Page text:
I’ve grown up seeing people who beg the Gods and Goddesses for perfect marks on their assignments or in buying their first homes or making sure their lives go according to plans they have made. When something thwarts them or fails, some of these folks even resort to blaming their Gods and Goddesses for “allowing such things to occur” as if the Gods and Goddesses have nothing better to do than to spend their time being Wish-Granters of the human race. It is a misunderstanding that just having blind faith, that as long as you are “devout”, everything will work out perfectly exactly as planned and just the way we want it. The “Rent-A-God-or-Goddess” mindset of worship has culminated in the codependency of leaning on the deities for virtually everything and having unrealistic expectations of results based on the level of their devotion.
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One of my bugbears as a contemporary Pagan has always been what I perceived as a lack of a solid and united Pagan community, and I am not referring to a centralised authority but rather to a communal identity. As Pagans, we tend to be separate and separated from almost all other religious and spiritual communities. And the explosion of Internet-based Pagan communities seems to have made it even more so, not only separating us from others, but separating us from ourselves. But is this really the case?
So I posted a video last night, which featured a male gymnast in women’s clothing, doing all kinds of silly and comical moves. At first, I thought it was pretty cool. After all, a dude in “girls clothes” – funny, right? Nope, as a female friend of mine would later point out, it is candid sexism.
There are many reasons why you should sink your fingers into the soil and cultivate your own. A great concern these days is the dreaded pesticide explosion that seems to be taking over the world. Who wants to fill their bodies with chemicals? I certainly don’t, so growing my own is one excellent way to counteract this and ensure that I know what is going into my body.
In the West and in most westernized countries an almost invisible socio-religious class system is still being pursued, where Christians tend to occupy the top echelons of the religious/spiritual ladder. Under this system, Christianity and its followers are generally afforded a special status over other religions and spiritualities, and the effect this has had on society is experienced in everyday life and has left many, including, contemporary Pagans, trapped in and by a culture of privilege based on religion. Pagans, like many other followers of non-Abrahamic religions, have in many ways become second-class citizens in a Christian-dominated world.
Interview with Christina Engela, author, activist and Witch. “In fiction I have seven completed novels, one novelette, and a collection of short stories. The Galaxii Series has three titles, and the Quantum Series, four. In non-fiction, before 2010 I wrote two books on the topic of LGBT persecution at the hands of Christianist organizations around the world and in South Africa, and a short FAQ booklet about the Pink Community (LGBT). These are out of print now, but I have plans to resurrect revised versions of them later. In this year “Bugspray”, my book about VW Beetles, was released as well.” Christina Engela is the proud owner of a warped sense of humor, and it shows.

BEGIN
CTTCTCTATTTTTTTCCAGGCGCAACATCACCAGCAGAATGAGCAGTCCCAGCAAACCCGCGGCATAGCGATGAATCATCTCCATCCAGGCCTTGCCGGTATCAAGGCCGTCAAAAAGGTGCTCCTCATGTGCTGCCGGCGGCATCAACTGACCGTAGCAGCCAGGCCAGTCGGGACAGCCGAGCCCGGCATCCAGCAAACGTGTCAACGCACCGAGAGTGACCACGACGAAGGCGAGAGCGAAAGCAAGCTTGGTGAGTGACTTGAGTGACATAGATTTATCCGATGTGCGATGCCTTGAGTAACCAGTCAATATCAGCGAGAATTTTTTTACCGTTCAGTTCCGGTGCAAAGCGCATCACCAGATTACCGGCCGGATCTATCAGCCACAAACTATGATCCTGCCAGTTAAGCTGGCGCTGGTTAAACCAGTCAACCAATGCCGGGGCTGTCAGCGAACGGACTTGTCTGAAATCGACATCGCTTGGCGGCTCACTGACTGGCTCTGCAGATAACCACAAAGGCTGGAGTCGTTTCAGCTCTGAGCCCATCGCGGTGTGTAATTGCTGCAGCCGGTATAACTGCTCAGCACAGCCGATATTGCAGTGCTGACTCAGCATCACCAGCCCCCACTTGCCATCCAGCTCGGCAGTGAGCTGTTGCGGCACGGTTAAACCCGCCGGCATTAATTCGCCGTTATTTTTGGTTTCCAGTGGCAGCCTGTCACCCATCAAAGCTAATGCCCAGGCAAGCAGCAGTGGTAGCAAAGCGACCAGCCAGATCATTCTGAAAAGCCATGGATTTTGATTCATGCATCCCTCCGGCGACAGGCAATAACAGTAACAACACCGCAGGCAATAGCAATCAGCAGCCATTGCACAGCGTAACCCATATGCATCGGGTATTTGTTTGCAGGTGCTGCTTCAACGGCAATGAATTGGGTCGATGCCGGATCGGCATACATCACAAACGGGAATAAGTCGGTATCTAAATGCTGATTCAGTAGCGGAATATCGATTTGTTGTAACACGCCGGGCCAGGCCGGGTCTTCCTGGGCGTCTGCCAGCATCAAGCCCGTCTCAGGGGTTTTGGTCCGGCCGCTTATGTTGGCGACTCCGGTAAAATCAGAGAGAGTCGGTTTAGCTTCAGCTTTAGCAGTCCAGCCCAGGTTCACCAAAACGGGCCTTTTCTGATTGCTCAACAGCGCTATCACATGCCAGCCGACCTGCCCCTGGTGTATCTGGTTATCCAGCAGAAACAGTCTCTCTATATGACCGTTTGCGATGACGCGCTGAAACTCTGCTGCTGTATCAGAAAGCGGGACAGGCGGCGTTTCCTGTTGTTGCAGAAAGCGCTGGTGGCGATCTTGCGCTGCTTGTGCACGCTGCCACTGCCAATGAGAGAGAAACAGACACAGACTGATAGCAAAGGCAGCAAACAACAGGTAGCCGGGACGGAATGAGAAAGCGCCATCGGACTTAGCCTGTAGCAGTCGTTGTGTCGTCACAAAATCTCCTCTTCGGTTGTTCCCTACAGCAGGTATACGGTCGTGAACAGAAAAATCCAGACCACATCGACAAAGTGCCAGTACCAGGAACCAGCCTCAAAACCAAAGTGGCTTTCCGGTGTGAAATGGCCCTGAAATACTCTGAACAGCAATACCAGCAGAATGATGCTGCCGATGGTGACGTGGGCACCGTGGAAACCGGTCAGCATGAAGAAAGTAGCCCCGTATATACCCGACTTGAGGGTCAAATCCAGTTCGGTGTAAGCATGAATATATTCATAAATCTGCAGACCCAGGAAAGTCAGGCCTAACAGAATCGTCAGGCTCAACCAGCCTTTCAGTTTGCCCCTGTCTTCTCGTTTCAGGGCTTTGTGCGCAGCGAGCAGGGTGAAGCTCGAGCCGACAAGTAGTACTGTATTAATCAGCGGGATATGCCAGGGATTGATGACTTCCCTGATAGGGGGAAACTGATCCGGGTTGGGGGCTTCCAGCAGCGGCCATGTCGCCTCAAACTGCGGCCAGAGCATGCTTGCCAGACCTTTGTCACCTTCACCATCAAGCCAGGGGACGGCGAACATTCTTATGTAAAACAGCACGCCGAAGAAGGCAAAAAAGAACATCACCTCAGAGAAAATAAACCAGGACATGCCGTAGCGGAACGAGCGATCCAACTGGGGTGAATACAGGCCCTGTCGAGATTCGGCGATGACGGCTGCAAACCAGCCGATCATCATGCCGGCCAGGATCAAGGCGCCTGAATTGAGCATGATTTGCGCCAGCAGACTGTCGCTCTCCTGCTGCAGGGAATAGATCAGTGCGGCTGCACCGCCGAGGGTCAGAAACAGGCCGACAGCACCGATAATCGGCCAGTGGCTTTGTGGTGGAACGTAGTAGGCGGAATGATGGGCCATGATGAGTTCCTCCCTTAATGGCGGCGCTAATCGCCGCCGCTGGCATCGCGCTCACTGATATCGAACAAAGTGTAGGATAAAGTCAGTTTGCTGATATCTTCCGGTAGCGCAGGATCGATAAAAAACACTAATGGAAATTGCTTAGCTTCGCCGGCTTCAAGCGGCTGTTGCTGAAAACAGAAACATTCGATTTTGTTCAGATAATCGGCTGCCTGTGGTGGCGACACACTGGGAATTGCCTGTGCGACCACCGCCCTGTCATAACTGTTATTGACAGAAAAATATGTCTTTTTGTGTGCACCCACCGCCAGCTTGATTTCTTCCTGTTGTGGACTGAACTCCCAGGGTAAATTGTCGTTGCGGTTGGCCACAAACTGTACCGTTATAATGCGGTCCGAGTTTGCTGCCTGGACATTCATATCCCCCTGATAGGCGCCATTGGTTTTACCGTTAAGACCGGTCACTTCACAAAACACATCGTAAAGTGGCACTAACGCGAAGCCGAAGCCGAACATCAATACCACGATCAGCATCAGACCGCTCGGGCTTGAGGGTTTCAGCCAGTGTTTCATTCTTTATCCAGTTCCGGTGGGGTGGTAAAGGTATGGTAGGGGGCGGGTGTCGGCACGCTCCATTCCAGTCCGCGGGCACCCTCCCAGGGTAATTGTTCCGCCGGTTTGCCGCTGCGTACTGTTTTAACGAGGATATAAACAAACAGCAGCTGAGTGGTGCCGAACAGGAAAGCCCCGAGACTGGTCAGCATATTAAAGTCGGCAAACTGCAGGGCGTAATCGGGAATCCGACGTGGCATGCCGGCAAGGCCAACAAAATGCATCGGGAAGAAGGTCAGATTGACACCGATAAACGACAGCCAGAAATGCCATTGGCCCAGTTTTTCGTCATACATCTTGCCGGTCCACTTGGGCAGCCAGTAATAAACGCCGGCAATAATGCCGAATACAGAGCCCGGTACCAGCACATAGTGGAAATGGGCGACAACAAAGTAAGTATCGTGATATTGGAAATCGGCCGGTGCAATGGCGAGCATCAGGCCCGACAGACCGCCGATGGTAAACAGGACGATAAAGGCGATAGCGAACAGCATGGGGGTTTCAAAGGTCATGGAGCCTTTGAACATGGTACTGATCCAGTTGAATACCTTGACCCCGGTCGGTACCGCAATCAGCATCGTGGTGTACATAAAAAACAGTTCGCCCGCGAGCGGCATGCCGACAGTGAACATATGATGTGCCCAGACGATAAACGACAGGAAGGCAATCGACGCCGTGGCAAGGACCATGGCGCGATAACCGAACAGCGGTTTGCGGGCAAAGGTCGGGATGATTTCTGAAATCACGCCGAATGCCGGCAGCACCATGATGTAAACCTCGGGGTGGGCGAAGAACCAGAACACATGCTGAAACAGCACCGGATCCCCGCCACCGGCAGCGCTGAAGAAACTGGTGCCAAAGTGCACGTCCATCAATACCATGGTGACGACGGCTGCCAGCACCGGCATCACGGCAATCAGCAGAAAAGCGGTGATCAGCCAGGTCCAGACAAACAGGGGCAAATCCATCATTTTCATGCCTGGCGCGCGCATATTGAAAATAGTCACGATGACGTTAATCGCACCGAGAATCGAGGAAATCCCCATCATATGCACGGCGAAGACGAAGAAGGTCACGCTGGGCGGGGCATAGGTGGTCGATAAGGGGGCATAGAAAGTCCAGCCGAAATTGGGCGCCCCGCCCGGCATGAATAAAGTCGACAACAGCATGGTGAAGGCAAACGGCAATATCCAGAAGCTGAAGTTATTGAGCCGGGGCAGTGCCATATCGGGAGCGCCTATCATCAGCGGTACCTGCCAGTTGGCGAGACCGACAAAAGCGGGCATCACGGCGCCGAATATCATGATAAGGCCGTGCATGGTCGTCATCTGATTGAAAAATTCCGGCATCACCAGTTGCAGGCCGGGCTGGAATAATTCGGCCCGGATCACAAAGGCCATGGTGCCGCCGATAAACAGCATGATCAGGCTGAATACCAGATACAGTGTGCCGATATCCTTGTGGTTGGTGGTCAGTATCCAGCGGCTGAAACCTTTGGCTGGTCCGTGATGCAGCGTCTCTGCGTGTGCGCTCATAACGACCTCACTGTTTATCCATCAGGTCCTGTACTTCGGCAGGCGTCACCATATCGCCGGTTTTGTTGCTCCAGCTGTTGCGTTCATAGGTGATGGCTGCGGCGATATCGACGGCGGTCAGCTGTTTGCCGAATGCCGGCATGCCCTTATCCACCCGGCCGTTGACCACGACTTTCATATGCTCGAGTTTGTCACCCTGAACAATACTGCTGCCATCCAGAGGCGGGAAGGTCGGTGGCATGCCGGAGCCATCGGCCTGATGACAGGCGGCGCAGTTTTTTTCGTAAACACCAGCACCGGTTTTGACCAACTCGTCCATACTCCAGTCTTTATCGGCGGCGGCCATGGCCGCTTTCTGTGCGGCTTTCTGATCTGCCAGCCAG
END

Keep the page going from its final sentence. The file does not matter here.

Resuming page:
I’ve never followed a Shamanic path, but I’ve been reading books about Shamanism for most of my adult life. For me, it comes from a fascination with the folk traditions, teaching stories and magical understandings of the peoples of this world. I am constantly amazed by the sheer diversity out there. For me this interview with Jessica Rzeszewski, author of ‘Carry The Rock – An Apprentice Journey’, was a great opportunity to find out more about a form of Shamanism I knew nothing about.
Her wooden floored cottage is filled with her delicate handiwork: quilts and crocheted blankets, wedding cakes and sugar roses so fine they look real. It becomes evident that Lady Amberstorm likes to help people. She was trained in the Lunaguardia Tradition and served as its High Priestess for almost two years. She affirms that it is vitally important that we reclaim our freedom and essence, as well as the beauty, power and heritage of the word “Witch”. Out here in the forests and mountains she has learned to be true to her nature and to connect with the Great Mother, restoring her surroundings to their former wild beauty, and co-existing with all the creatures of Mother Nature as equals and equally deserving of a place in the Sun.
Nightshade Purplebroom is a story teller. “I tell stories through my art, my poetry, and my blog writing. As a child, I would always have my head in a book, and even now, I devour books upon books. As a child, my favourite stories were fairy tales and folktales. I especially loved any tales where animals played a key role, or where there were spell casting witches.”